nibelungstr.jpgIf I say “Munich”—most Americans will think, “cuckoo clocks, bratwurst and beer.” But for me Munich meant “Dürer, Weisswurst and Baroque architecture.” More importantly—for the purposes of my trip last week—Munich is the gateway to Bayreuth, a small, prosperous Franconian burg which is famous for one thing. One very important thing. Bayreuth is the capital of planet Wagner, where every July and August, those lucky enough to score expensive tickets gather to sit in an acoustically-perfect opera house and hear some of the greatest music ever composed.

That’s why I went. To feast on the operas of Richard Wagner. But since I also have graduate student memories of pilgrimages to great museums in the capital of Bavaria, I  made sure I scheduled time to visit the magnificent collections of Munich’s three grand art palaces, linked by the name “Pinakothek.”

My travel connections flowed easily into each other—the Lufthansa flight morphed into a convenient airport shuttle ride ($12 for 45 minute ride from airport to Munich’s main train station) from which I simply walked across the street to my strategically-located hotel.

wagnerwindow.jpgCampari and a ham sandwich helped me decompress after the 11-hour plane trip. And the next day I boarded two trains—one the bullet train to Nürnberg, the other a regional train to Bayreuth—and 2+ hours later I was in Bayreuth, where the Festival was beginning its final week.

Make no mistake, Bayreuth knows just how much it owes to the cult of Richard Wagner. During the summer festival devoted to his operas, every hotel and shop window proudly displays a portrait of the controversial maestro. Candy stores, tea shops and bookstores all offer the Wagner brand in a million different configurations.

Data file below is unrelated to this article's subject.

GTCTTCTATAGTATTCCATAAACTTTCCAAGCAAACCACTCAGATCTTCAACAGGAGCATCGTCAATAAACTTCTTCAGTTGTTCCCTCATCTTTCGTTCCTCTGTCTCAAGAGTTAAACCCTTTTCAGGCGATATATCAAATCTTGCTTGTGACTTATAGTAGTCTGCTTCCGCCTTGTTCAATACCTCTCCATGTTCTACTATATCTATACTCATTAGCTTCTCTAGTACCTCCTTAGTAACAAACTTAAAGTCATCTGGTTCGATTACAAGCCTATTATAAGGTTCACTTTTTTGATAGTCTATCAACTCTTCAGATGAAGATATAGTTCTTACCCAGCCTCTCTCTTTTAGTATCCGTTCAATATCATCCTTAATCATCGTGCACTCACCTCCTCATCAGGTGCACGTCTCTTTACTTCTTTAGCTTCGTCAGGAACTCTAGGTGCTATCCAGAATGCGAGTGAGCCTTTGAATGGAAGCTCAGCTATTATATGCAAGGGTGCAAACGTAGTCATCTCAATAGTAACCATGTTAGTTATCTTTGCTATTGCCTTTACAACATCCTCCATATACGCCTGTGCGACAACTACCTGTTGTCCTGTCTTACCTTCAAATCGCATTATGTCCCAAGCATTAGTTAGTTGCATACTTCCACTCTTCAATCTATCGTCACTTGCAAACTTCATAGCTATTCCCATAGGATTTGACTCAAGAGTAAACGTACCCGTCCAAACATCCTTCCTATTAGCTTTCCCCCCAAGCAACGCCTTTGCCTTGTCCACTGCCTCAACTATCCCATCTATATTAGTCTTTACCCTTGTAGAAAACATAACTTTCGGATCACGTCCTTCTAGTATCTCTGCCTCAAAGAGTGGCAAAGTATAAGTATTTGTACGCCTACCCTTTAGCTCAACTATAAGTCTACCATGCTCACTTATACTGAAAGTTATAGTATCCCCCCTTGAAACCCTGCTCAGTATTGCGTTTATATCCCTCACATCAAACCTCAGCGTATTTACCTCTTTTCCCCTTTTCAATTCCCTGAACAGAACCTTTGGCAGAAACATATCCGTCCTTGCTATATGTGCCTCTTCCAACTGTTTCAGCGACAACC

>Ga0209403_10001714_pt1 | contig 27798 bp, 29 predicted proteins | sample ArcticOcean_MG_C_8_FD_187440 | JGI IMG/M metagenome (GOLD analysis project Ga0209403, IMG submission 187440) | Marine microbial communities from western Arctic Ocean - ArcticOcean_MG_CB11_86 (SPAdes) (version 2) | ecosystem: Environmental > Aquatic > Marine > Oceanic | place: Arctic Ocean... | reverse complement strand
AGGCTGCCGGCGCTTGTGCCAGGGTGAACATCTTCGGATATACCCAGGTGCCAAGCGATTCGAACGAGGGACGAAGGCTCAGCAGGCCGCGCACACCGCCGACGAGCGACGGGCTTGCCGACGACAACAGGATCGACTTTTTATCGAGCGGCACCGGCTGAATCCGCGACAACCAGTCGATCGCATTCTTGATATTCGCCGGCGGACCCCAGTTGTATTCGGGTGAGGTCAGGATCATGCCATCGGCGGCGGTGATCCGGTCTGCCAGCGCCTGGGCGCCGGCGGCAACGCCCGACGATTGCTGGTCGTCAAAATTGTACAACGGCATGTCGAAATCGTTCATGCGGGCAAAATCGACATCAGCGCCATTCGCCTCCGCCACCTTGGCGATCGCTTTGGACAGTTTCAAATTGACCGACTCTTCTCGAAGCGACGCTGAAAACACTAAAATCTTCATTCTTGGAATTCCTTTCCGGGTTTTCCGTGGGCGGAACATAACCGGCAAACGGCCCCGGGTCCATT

wine.jpgI had managed to wrangle online reservations at the two top hotels—one the gorgeous little 18th century Goldener Anker, situated smack in the middle of the attractive pedestrian center of town, wedged between a 16th century castle (much restored after WWII’s heavy toll), and an inviting line-up of outdoor cafes and beer gardens. Thomas Mann, Mark Twain and Anton Bruckner all stayed in this hotel. Wagner’s opera house looks down over the beautifully-manicured town.
But even these opulent visuals couldn’t obscure the fact that Europe had launched into a major heat wave. When I stepped off the train in Bayreuth it was a mind-melting 95 degrees, with humidity to match. And it stayed that way for the next five days! (Thank God for sandals and micro-fiber panties.)

goodsausages.jpgFood prices turned out to be felicitious—platters of outstanding sausages and cheeses, including mustardy potato salad and draft beer—ran around $8. Pastries with espresso ran around $6. The dollar held up nicely all week.

My hotel was graced with a serious chef. Who knew? Each night after the opera—usually around 10pm—the wood-panelled dining room filled up with tuxedoes and Louboutins, and a prix fixe meal of items such as local venison, truffled guinea hen, smoked salmon, and stuffed pigeon unfurled onto linened tables. These were imaginative dishes presented with sophistication and loaded with local, seasonal produce.
I formed the pattern of dining outside at one of the hotel’s sidewalk tables, where I enjoyed an appetizer dinner of camembert, smoked salmon and bresaola on sourdough, crayfish.jpgalong with a spicy red wine from just up the road. Another light dinner involved crayfish with lake trout, pencil-thin asparagus and diced mangoes. Breakfasts were just what you fantasize about. Eggs with brilliant orange yolks. Myriad hams and cured meats along with sour pumpernickel toast and housemade marmalades. Croissants and cakes. Fresh yogurt and meusli, fat nectarines and plums. I feasted each morning and walked all day.

When my opera series finally arrived I moved 15 minutes closer to the Festspielhaus, to the very convenient—if perfunctory—Hotel Bayerisher-hof (again, next door to the train station. Yes I do plan ahead). At 3pm, I joined a few of my colleagues from the Wagner Society of Northern California and began the brief stroll up to the opera house. We strolled slowly—it was 90+ degrees in the shade.

(For details of the operas I saw, see the separate post—but they were each, in a word, stupendous!)- more soon.